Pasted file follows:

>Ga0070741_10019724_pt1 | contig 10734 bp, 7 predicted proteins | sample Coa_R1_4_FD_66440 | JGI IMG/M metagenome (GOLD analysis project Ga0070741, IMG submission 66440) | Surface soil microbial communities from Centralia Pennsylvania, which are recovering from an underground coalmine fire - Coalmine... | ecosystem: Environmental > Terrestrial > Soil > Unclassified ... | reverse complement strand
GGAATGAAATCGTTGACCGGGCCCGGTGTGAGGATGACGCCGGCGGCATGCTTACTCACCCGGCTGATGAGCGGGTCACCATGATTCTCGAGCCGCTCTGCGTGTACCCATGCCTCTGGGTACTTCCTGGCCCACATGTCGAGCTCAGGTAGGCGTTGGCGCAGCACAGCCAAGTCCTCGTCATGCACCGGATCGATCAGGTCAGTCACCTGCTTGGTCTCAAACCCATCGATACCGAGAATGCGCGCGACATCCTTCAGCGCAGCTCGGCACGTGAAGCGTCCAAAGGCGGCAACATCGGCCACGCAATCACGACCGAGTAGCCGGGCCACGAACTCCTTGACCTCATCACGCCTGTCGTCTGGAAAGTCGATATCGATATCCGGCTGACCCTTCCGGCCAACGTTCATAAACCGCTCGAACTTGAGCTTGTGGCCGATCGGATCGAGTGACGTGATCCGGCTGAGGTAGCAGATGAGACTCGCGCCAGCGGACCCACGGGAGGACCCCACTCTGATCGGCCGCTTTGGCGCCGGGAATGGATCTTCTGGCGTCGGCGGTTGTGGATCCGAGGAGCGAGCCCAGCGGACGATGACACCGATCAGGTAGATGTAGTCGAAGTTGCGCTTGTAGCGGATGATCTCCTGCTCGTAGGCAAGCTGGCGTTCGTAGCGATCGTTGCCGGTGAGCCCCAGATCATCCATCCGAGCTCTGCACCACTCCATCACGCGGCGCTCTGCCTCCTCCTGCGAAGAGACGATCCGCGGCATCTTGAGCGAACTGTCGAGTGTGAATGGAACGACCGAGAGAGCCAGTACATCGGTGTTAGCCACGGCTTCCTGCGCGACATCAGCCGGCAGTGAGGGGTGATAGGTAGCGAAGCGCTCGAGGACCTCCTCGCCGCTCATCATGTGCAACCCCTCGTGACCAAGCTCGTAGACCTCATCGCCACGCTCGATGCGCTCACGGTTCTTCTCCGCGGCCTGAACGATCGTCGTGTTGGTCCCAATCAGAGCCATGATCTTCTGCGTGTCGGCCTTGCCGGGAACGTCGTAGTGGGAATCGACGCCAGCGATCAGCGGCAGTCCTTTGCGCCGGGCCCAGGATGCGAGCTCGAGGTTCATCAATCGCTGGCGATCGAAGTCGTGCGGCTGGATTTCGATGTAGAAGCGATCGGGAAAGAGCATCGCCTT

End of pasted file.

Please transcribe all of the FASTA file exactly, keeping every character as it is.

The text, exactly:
>Ga0070741_10019724_pt1 | contig 10734 bp, 7 predicted proteins | sample Coa_R1_4_FD_66440 | JGI IMG/M metagenome (GOLD analysis project Ga0070741, IMG submission 66440) | Surface soil microbial communities from Centralia Pennsylvania, which are recovering from an underground coalmine fire - Coalmine... | ecosystem: Environmental > Terrestrial > Soil > Unclassified ... | reverse complement strand
GGAATGAAATCGTTGACCGGGCCCGGTGTGAGGATGACGCCGGCGGCATGCTTACTCACCCGGCTGATGAGCGGGTCACCATGATTCTCGAGCCGCTCTGCGTGTACCCATGCCTCTGGGTACTTCCTGGCCCACATGTCGAGCTCAGGTAGGCGTTGGCGCAGCACAGCCAAGTCCTCGTCATGCACCGGATCGATCAGGTCAGTCACCTGCTTGGTCTCAAACCCATCGATACCGAGAATGCGCGCGACATCCTTCAGCGCAGCTCGGCACGTGAAGCGTCCAAAGGCGGCAACATCGGCCACGCAATCACGACCGAGTAGCCGGGCCACGAACTCCTTGACCTCATCACGCCTGTCGTCTGGAAAGTCGATATCGATATCCGGCTGACCCTTCCGGCCAACGTTCATAAACCGCTCGAACTTGAGCTTGTGGCCGATCGGATCGAGTGACGTGATCCGGCTGAGGTAGCAGATGAGACTCGCGCCAGCGGACCCACGGGAGGACCCCACTCTGATCGGCCGCTTTGGCGCCGGGAATGGATCTTCTGGCGTCGGCGGTTGTGGATCCGAGGAGCGAGCCCAGCGGACGATGACACCGATCAGGTAGATGTAGTCGAAGTTGCGCTTGTAGCGGATGATCTCCTGCTCGTAGGCAAGCTGGCGTTCGTAGCGATCGTTGCCGGTGAGCCCCAGATCATCCATCCGAGCTCTGCACCACTCCATCACGCGGCGCTCTGCCTCCTCCTGCGAAGAGACGATCCGCGGCATCTTGAGCGAACTGTCGAGTGTGAATGGAACGACCGAGAGAGCCAGTACATCGGTGTTAGCCACGGCTTCCTGCGCGACATCAGCCGGCAGTGAGGGGTGATAGGTAGCGAAGCGCTCGAGGACCTCCTCGCCGCTCATCATGTGCAACCCCTCGTGACCAAGCTCGTAGACCTCATCGCCACGCTCGATGCGCTCACGGTTCTTCTCCGCGGCCTGAACGATCGTCGTGTTGGTCCCAATCAGAGCCATGATCTTCTGCGTGTCGGCCTTGCCGGGAACGTCGTAGTGGGAATCGACGCCAGCGATCAGCGGCAGTCCTTTGCGCCGGGCCCAGGATGCGAGCTCGAGGTTCATCAATCGCTGGCGATCGAAGTCGTGCGGCTGGATTTCGATGTAGAAGCGATCGGGAAAGAGCATCGCCTT